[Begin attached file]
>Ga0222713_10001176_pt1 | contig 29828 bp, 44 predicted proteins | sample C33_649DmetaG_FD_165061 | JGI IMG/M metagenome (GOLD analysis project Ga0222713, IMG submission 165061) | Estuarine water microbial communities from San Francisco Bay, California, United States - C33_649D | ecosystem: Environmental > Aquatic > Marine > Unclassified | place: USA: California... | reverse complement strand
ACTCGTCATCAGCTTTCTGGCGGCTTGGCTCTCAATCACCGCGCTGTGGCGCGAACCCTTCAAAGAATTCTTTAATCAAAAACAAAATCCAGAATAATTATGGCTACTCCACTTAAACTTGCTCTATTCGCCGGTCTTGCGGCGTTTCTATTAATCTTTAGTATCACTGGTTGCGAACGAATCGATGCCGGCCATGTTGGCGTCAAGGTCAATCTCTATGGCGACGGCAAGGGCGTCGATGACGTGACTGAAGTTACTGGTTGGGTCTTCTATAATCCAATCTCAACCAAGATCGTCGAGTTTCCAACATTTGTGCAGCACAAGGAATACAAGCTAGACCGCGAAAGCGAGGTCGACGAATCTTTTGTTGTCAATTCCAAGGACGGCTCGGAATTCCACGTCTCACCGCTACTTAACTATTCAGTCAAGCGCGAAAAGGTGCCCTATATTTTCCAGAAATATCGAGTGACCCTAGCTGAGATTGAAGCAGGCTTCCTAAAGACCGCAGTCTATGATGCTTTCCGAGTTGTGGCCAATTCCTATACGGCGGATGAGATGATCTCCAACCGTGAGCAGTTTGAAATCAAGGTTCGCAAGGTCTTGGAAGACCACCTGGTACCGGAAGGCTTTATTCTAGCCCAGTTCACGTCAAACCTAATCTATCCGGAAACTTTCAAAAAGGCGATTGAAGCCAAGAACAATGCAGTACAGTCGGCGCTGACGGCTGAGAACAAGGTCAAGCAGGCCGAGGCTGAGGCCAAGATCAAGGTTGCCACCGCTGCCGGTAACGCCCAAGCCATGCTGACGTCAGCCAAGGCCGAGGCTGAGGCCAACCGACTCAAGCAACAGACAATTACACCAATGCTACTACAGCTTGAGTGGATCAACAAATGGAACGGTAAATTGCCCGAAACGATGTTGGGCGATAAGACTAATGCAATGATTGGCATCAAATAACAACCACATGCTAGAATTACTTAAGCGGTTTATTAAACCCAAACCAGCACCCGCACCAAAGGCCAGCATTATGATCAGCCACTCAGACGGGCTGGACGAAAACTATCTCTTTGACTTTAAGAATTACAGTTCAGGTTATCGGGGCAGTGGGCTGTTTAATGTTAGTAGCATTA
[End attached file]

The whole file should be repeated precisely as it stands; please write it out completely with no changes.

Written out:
>Ga0222713_10001176_pt1 | contig 29828 bp, 44 predicted proteins | sample C33_649DmetaG_FD_165061 | JGI IMG/M metagenome (GOLD analysis project Ga0222713, IMG submission 165061) | Estuarine water microbial communities from San Francisco Bay, California, United States - C33_649D | ecosystem: Environmental > Aquatic > Marine > Unclassified | place: USA: California... | reverse complement strand
ACTCGTCATCAGCTTTCTGGCGGCTTGGCTCTCAATCACCGCGCTGTGGCGCGAACCCTTCAAAGAATTCTTTAATCAAAAACAAAATCCAGAATAATTATGGCTACTCCACTTAAACTTGCTCTATTCGCCGGTCTTGCGGCGTTTCTATTAATCTTTAGTATCACTGGTTGCGAACGAATCGATGCCGGCCATGTTGGCGTCAAGGTCAATCTCTATGGCGACGGCAAGGGCGTCGATGACGTGACTGAAGTTACTGGTTGGGTCTTCTATAATCCAATCTCAACCAAGATCGTCGAGTTTCCAACATTTGTGCAGCACAAGGAATACAAGCTAGACCGCGAAAGCGAGGTCGACGAATCTTTTGTTGTCAATTCCAAGGACGGCTCGGAATTCCACGTCTCACCGCTACTTAACTATTCAGTCAAGCGCGAAAAGGTGCCCTATATTTTCCAGAAATATCGAGTGACCCTAGCTGAGATTGAAGCAGGCTTCCTAAAGACCGCAGTCTATGATGCTTTCCGAGTTGTGGCCAATTCCTATACGGCGGATGAGATGATCTCCAACCGTGAGCAGTTTGAAATCAAGGTTCGCAAGGTCTTGGAAGACCACCTGGTACCGGAAGGCTTTATTCTAGCCCAGTTCACGTCAAACCTAATCTATCCGGAAACTTTCAAAAAGGCGATTGAAGCCAAGAACAATGCAGTACAGTCGGCGCTGACGGCTGAGAACAAGGTCAAGCAGGCCGAGGCTGAGGCCAAGATCAAGGTTGCCACCGCTGCCGGTAACGCCCAAGCCATGCTGACGTCAGCCAAGGCCGAGGCTGAGGCCAACCGACTCAAGCAACAGACAATTACACCAATGCTACTACAGCTTGAGTGGATCAACAAATGGAACGGTAAATTGCCCGAAACGATGTTGGGCGATAAGACTAATGCAATGATTGGCATCAAATAACAACCACATGCTAGAATTACTTAAGCGGTTTATTAAACCCAAACCAGCACCCGCACCAAAGGCCAGCATTATGATCAGCCACTCAGACGGGCTGGACGAAAACTATCTCTTTGACTTTAAGAATTACAGTTCAGGTTATCGGGGCAGTGGGCTGTTTAATGTTAGTAGCATTA